Some of this is true of my family, as neither of my parents medically qualified for a long-term care insurance policy. However, even if they could, they likely would not have been able to maintain the premiums into retirement.
Caregiving can affect more than just the balance at home. Half (50 percent) of us who hold jobs while providing care say it affects our job performance, with the most common impact being the need to take days off from work (41 percent). In addition, more than one-fifth of us (22 percent) say our work hours or responsibilities were reduced. Moreover, 15 percent of employed caregivers had to take a leave of absence, and 12 percent said they quit work altogether because of their caregiving responsibilities.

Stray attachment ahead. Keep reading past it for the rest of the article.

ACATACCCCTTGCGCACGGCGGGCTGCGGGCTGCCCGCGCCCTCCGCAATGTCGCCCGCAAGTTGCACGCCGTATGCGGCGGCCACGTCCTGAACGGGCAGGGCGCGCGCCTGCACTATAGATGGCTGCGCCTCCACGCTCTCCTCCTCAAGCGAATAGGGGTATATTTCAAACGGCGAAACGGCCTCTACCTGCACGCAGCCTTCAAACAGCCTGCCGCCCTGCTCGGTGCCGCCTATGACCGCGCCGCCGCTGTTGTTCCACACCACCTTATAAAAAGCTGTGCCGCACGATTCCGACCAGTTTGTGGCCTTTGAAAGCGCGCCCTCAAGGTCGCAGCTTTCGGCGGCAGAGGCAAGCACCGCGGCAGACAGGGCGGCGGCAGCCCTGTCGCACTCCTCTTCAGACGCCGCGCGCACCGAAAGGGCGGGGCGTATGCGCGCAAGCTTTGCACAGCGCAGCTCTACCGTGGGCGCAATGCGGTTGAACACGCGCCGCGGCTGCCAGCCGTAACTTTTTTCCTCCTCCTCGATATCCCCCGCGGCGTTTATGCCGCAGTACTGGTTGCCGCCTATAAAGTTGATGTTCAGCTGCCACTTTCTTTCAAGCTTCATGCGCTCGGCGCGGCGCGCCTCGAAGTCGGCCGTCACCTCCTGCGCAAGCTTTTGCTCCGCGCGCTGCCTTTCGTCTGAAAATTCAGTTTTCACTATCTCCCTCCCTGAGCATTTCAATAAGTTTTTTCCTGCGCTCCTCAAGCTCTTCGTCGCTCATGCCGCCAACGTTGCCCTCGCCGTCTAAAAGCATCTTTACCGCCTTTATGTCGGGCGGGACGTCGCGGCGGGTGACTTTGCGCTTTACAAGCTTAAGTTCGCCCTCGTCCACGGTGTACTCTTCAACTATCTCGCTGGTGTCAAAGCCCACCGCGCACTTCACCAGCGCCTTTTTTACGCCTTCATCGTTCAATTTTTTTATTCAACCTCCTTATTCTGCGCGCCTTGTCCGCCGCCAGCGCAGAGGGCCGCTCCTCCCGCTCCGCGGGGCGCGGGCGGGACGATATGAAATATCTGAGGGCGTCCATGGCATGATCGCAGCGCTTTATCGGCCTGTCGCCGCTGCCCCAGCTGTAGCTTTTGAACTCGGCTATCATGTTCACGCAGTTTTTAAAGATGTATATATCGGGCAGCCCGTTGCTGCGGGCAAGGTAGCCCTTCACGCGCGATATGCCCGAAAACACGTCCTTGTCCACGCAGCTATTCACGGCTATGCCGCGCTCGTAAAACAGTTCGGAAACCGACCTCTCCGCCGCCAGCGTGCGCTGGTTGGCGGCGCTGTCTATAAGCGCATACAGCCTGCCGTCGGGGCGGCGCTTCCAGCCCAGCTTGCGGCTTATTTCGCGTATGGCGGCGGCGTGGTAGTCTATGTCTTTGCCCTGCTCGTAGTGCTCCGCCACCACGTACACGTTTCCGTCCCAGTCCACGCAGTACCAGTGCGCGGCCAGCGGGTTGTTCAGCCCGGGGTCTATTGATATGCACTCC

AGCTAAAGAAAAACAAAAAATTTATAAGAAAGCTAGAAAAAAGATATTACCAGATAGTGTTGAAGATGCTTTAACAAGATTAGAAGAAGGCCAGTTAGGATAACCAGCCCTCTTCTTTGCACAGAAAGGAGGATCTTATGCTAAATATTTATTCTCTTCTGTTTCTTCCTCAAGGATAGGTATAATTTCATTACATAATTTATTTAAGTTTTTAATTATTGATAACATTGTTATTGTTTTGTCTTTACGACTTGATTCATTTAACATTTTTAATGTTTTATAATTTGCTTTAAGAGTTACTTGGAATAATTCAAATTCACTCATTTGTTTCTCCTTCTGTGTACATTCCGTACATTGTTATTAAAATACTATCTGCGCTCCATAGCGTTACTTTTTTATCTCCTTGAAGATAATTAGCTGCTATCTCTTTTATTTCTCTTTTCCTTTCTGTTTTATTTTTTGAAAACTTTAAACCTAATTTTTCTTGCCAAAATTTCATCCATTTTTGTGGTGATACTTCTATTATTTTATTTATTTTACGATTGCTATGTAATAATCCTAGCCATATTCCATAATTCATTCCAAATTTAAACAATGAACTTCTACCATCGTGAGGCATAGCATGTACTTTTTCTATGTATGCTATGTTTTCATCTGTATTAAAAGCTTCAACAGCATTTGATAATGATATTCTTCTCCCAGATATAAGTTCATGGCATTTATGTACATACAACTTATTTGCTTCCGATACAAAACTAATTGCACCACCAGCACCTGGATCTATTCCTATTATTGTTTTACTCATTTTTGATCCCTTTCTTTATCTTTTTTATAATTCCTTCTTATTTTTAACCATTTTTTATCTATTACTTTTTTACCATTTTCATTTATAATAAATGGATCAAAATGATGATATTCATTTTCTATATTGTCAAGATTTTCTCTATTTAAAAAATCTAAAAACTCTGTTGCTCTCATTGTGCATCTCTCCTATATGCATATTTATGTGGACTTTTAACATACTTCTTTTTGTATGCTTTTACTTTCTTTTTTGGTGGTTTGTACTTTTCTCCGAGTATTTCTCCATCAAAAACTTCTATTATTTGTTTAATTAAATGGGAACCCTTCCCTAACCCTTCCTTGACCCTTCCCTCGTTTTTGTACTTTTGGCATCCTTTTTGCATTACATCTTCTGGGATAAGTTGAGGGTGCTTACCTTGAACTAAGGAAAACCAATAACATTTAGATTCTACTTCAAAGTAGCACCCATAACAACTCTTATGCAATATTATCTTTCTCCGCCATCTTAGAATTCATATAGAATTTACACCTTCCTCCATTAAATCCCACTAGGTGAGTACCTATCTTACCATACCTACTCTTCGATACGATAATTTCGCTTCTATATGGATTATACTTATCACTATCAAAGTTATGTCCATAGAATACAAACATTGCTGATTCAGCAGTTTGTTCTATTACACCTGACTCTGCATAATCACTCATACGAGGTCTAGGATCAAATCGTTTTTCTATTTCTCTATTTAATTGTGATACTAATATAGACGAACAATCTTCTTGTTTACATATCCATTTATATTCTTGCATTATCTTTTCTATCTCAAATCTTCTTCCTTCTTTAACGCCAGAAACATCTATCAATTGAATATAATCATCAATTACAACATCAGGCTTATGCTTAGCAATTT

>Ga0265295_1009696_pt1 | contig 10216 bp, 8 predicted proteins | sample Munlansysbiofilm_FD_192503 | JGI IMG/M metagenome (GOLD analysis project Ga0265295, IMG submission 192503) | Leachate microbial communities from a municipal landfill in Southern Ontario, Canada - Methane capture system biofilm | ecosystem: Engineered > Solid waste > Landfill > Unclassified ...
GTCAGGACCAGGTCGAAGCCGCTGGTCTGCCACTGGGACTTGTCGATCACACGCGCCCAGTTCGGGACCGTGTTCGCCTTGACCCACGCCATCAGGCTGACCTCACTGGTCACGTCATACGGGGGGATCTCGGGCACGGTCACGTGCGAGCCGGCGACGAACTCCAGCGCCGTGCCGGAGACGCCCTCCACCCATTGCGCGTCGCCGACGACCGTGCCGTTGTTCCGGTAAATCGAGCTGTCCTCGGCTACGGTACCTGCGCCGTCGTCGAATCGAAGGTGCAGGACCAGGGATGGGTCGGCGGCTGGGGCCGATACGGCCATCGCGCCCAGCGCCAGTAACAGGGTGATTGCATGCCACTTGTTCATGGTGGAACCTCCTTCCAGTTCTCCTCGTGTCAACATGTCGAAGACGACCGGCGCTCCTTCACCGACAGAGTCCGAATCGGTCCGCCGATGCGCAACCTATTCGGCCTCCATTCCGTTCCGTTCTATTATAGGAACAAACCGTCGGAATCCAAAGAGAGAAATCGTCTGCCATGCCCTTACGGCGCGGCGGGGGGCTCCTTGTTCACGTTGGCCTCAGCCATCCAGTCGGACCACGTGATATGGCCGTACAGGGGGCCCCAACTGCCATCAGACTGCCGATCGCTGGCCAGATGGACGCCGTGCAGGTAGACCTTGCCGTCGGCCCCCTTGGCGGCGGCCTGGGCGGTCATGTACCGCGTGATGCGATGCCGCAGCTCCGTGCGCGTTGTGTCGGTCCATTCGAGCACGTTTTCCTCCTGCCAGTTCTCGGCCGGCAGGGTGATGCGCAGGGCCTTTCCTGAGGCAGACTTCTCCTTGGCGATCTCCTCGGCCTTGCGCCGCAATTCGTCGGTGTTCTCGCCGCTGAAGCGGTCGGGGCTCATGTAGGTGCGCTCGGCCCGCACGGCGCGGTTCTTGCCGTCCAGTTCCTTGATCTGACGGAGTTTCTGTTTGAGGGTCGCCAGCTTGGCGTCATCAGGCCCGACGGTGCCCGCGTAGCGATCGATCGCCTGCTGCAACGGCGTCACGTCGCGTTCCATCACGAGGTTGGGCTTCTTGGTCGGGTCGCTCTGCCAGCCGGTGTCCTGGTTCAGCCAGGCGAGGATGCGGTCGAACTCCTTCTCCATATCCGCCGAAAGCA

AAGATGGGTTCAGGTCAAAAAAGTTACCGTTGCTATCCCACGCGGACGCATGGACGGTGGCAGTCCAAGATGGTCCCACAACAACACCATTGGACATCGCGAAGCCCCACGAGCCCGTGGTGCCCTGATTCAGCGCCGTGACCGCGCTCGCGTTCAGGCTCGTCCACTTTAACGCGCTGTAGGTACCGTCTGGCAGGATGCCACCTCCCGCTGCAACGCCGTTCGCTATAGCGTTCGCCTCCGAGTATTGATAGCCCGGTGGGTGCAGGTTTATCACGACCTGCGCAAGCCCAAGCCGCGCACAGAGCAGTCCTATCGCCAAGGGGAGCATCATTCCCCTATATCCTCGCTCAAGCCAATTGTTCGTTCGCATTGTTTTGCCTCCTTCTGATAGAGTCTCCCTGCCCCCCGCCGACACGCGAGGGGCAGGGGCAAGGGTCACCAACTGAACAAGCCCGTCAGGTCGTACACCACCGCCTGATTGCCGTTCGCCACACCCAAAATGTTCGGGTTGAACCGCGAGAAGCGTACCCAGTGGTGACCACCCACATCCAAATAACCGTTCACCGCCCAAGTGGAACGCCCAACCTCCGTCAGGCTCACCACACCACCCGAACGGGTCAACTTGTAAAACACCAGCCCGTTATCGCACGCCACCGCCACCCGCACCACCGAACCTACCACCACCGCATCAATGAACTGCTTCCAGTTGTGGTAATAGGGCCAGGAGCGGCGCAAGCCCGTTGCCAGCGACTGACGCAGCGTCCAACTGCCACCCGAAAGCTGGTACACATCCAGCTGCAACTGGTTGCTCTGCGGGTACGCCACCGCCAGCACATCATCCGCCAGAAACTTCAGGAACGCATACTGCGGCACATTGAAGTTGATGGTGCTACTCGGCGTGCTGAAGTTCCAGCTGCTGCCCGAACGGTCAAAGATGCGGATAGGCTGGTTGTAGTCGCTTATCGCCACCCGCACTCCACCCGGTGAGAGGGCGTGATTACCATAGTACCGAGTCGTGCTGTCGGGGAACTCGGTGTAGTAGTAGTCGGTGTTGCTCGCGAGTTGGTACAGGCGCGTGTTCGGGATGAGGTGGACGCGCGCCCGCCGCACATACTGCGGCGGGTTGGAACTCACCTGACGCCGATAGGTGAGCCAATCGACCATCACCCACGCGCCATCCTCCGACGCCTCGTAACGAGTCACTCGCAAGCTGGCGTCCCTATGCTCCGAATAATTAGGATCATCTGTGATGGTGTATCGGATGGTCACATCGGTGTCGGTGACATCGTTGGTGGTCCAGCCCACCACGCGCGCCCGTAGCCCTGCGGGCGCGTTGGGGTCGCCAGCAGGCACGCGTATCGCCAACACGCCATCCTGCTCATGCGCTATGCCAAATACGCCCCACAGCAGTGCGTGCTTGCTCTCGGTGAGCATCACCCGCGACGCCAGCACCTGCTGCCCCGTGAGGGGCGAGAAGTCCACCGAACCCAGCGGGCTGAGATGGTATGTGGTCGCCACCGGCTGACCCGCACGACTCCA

I’m thankful my company allowed me some flexibility. However, it meant sometimes working late or on weekends. And although I could do some work from home, my family certainly noticed my lack of presence.
Individual LTCi wasn’t an option for my family, but there are other insurance options designed to help pay for long-term care. These include life insurance and annuity policies with long-term care funding riders, and hybrid policies combining life insurance with long-term care benefits. Self-funding (i.e., paying out-of-pocket) is the most common way Americans pay for long-term care, and Medicaid is an option for care recipients with depleted assets — a bridge my family may cross in the near future.
In saying all this, my family is doing what we do best — we continue marching forward, one step in front of the other, one breath at a time. And we’re doing it with hope. Hope for a cure, and a better future — for us and for generations to come.